ISLAMABAD: Ousted prime minister Nawaz Sharif, his daughter Maryam Nawaz and son-in-law Captain (r) Safdar appeared before an accountability court on Tuesday where Judge Muhmmad Bashir resumed hearing of the Avenfield Apartments reference wherein the Joint Investigation Team (JIT) head, Wajid Zia, recorded his statement against the Sharif family.
According to media reports, Zia presented several documents, including the iqama (work permit) of Nawaz, flow charts of the offshore companies owned by the Sharif family, transaction statements of numerous companies, the trust deeds of Nielsen, Nescol and Coomber Group, the reply of UAE Embassy and Robert Redly’s forensic report on Calibri font.
Nawaz Sharif’s lawyer, Amjad Pervez Advocate, expressed his reservations regarding the documents, saying that the Jabal Ali Free Zone Authority documents were not attested by the notary public and diplomatic agent. Hence, these documents should not even be part of the courtroom record.
In the last hearing on March 16, Zia produced an ‘original’ letter of Qatari Prince Muhammad Bin Jasim al Thani obtained from the SC in a sealed envelope before the court to match with one of the photocopies of the prince’s letter he produced on March 15. However, it turned out to be different than the one submitted by the JIT chief a day earlier.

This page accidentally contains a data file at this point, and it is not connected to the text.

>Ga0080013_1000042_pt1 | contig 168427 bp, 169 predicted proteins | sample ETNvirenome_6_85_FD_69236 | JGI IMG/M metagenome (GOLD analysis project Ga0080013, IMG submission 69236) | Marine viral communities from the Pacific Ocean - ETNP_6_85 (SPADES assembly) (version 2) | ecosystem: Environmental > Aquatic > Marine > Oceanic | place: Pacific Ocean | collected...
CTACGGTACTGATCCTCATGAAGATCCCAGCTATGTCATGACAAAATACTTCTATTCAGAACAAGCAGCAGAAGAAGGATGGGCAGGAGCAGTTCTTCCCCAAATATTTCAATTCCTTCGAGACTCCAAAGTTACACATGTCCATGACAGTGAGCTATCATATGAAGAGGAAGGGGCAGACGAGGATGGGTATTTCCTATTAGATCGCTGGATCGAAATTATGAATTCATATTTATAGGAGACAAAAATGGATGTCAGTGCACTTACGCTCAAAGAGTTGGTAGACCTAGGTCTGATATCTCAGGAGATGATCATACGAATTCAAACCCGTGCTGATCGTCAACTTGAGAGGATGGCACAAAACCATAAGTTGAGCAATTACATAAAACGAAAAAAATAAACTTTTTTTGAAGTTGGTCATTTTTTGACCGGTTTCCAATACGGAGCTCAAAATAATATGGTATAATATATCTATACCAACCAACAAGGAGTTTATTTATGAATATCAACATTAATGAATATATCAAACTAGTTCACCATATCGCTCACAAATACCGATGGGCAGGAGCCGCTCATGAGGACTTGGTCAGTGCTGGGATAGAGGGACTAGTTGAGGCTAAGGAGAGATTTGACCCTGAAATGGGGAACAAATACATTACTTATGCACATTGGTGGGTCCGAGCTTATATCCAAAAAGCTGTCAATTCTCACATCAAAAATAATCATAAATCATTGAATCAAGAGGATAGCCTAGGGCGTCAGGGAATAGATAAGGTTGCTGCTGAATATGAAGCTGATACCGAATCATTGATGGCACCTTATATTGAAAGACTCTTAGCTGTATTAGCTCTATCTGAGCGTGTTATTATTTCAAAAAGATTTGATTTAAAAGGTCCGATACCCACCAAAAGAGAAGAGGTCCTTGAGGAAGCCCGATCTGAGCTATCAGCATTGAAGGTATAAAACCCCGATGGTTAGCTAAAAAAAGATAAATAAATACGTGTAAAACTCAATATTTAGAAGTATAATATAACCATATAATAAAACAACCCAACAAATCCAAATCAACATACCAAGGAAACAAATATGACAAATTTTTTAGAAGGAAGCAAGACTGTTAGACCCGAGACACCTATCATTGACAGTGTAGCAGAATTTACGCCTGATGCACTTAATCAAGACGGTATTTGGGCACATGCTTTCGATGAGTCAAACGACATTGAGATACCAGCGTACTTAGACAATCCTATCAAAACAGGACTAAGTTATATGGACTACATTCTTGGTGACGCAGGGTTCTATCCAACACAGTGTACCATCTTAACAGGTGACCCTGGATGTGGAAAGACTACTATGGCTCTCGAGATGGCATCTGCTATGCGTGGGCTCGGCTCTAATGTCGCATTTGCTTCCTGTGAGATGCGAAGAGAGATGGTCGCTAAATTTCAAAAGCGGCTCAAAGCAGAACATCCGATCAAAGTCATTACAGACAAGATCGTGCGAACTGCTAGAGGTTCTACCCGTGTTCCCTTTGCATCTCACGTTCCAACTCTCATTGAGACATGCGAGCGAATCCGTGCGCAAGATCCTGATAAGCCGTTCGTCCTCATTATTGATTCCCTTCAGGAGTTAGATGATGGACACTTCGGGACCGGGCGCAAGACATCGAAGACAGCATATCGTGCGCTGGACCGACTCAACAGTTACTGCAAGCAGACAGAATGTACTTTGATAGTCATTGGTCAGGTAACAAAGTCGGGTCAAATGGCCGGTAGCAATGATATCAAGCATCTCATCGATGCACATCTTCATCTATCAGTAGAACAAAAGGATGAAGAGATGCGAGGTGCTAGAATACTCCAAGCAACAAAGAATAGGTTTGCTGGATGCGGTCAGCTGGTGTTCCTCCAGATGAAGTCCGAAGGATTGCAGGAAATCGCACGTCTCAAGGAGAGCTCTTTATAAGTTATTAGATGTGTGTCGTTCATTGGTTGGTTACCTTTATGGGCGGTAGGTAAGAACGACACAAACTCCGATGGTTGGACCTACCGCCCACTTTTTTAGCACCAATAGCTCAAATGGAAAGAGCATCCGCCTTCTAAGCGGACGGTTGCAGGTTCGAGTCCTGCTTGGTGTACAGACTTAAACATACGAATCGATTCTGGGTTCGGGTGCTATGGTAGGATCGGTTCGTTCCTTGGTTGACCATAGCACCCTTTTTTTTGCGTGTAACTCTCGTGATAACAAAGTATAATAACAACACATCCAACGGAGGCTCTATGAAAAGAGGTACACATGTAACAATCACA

Amjad Pervaiz, counsel for Maryam and Safdar, then raised objection over the admissibility of another letter by the Qatari prince. Subsequently, the court did not allow the letter to be exhibited as evidence and directed Zia to submit an application if he wanted to submit the letter as new evidence.
Zia and the National Accountability Bureau’s (NAB) prosecution team simply took back the letter after noting the development in day’s proceedings on defence counsel Pervaiz and Khawaja Haris’ request. Zia also presented several documents, including draft of the agreement held between Al Taufiq Company and Hudabiya Paper Mills, land registry of London flats and Nescol Company.
The court made the land registry of the Nelson and Nescol related to the London flat part of the judicial record with defence counsels’ objections.
During the hearing, defence counsels continued to raise objections on the documents, including on the applications of the Sharif family and expert’s opinion produced before the SC by other parties during the hearing of Panamagate last year, by Zia as they were either photocopies, photocopies of the photocopies, ‘irrelevant’ or not authored and collected by Zia.
In addition, certain documents were found different in terms of missing or carrying additional details in the copies available with the court, NAB and respondents. Some of the documents did not contain noting, stamps, signatures and one document had some missing pages.
NAB prosecutor Afzal Qureshi said the contents were same but the court said the documents should have been exactly the same with all the parties in all the documents. Qureshi said that the NAB office had provided copies and mistakenly pages were missing from one file, adding that the court might exhibit the document and NAB would provide the documents later on.